The Golden Isles College and Career Academy (GICCA), was recently awarded a $150,000 grant from the Georgia Department of Education to support incorporating EV (Electric Vehicles) into their Engineering Program. The funds will be used to purchase two Switch EV Kits valued at $75,000 apiece.
According to the Switch Vehicles Inc. website, the Switch is designed to be built, tested and driven and then disassembled for the next class to use every semester and year after year. A 96-volt lithium-ion battery powers the Switch, boasts 108 horsepower, can speed up to 85 mph, and has a range of 40 miles on a single charge. The grant includes a ready-made curriculum in which students will first learn about and study the EV industry, learn about the components of an electric vehicle and then assemble the vehicles all within one semester.
While many may assume this new curriculum would be incorporated into the Automotive Pathway at GICCA, it is better suited for the Engineering Pathway. GICCA revamped the Engineering Pathway three years ago under new Engineering Faculty Greg Smith. Until now, the primary focus has been on Programmable Logic Controllers, which are used in manufacturing processes at companies like King & Prince Seafood and Rich Products. The EV curriculum will complement students’ training and provide flexibility to pursue multiple career paths.
According to GICCA CEO/Workforce Strategy Leader Brian Weese, the timing of this grant couldn’t be better.
“With our proximity to the new Hyundai plant, Glynn County is perfectly situated to support the EV industry. Over the past year, we’ve been involved in many site-selection meetings with potential EV manufacturers and suppliers. This grant and the subsequent training our students will receive will only solidify our position as a viable location for high-paying, in-demand careers in the EV industry.”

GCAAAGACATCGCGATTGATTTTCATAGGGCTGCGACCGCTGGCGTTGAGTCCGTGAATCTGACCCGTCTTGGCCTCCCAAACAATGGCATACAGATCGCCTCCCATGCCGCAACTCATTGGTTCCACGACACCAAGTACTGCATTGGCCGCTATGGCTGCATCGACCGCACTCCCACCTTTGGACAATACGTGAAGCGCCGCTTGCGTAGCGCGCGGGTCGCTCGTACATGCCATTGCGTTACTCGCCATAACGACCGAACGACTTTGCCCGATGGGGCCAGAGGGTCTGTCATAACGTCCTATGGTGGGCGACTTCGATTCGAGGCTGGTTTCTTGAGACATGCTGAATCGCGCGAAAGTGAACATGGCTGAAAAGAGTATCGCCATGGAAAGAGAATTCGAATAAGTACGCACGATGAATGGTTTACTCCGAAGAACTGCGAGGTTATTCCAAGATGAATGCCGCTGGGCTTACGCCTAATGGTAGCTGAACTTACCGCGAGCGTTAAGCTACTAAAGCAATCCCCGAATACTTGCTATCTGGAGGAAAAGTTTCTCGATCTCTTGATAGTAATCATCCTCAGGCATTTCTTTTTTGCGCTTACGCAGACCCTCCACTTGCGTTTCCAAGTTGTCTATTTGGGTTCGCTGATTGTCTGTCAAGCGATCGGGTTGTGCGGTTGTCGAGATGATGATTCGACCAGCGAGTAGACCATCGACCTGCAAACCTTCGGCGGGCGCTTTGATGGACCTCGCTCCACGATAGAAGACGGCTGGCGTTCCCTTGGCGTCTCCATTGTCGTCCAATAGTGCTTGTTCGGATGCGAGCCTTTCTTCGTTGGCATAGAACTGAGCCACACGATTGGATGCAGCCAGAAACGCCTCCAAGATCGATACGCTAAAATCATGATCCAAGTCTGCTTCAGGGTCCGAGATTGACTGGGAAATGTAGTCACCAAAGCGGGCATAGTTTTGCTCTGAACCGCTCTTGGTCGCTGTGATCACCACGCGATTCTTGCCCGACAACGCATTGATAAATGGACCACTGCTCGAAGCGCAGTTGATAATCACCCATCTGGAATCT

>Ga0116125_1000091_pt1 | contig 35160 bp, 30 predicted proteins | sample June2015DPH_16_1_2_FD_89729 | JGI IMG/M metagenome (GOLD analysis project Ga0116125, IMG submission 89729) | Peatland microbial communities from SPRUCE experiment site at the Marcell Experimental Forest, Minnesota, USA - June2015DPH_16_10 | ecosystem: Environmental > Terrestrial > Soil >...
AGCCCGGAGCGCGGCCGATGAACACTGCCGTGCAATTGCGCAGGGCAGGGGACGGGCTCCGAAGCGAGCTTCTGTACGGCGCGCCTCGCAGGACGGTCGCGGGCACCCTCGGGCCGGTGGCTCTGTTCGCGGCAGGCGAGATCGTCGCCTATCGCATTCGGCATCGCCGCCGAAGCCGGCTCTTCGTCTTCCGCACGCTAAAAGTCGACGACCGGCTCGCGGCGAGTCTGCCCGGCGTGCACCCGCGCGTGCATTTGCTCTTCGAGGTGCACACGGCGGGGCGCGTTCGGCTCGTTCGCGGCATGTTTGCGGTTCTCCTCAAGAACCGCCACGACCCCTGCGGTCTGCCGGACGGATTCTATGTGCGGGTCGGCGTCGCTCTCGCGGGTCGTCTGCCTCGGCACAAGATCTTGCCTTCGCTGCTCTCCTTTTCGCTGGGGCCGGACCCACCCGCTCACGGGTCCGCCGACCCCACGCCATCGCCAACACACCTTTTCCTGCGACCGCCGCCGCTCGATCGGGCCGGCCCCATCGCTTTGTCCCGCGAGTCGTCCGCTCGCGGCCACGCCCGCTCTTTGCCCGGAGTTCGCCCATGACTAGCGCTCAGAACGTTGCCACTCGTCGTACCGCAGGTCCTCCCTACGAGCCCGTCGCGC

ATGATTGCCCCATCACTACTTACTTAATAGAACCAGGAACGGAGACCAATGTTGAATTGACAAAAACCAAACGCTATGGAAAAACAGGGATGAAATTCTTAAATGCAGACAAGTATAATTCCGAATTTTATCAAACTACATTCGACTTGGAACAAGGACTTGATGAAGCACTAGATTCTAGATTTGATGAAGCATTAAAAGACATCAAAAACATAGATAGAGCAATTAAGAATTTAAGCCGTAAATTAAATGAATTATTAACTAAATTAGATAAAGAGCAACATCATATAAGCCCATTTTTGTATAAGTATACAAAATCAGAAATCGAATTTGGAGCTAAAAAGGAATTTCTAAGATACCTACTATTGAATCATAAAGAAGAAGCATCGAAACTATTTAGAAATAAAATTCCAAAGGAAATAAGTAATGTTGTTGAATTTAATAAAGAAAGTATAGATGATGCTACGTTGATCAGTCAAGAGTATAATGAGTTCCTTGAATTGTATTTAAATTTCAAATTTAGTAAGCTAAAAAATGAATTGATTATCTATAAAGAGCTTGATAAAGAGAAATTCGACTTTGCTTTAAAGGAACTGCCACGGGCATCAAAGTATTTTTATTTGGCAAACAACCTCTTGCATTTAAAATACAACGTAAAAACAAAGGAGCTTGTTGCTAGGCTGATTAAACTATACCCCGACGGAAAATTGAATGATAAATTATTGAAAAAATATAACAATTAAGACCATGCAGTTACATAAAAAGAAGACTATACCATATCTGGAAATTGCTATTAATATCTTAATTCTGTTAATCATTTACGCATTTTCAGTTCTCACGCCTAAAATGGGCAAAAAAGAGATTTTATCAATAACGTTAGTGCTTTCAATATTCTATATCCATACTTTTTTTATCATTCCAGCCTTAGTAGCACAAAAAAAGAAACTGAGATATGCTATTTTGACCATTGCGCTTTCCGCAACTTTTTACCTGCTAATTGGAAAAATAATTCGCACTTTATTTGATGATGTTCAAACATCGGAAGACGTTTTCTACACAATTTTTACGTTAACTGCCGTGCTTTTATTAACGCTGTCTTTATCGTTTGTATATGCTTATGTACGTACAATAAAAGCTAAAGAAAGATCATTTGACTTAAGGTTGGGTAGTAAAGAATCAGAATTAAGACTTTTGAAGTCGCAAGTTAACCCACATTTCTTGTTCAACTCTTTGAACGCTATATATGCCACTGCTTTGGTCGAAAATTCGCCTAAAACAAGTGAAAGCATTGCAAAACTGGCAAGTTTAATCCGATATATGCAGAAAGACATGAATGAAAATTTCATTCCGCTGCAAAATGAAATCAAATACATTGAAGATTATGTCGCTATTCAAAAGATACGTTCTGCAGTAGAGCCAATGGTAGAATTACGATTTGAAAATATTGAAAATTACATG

GICCA Principal and CTAE Director Dr. Joe Depenhart agrees this grant is well-timed.
“With the opening of the Hyundai Metaplant in Bryan County, we expect to see serious growth regionally in the EV manufacturing process. Not just with Hyundai itself but also through the opening of companies that support or provide logistics for the Metaplant. Incorporating these Switch EVs in our engineering program will give Glynn County students the knowledge and skills needed to fill jobs in the EV industry both here in the Golden Isles and throughout our region.”
While this grant is big news for the Career Academy, it also means big things to the region. McKenzie Padgett, Director of Business Development for the Golden Isles Development Authority, works regularly with companies seeking locations for new EV-related manufacturing facilities.
“We have seen an 87% increase in new projects last fiscal year, most operating in the electric vehicle (EV) sector. Georgia has a rapidly growing EV ecosystem, and it is vital we have a strong workforce pipeline that incorporates the appropriate curriculum not only to strengthen our growing workforce but also to look more attractive to EV-related projects seeking prime locations.”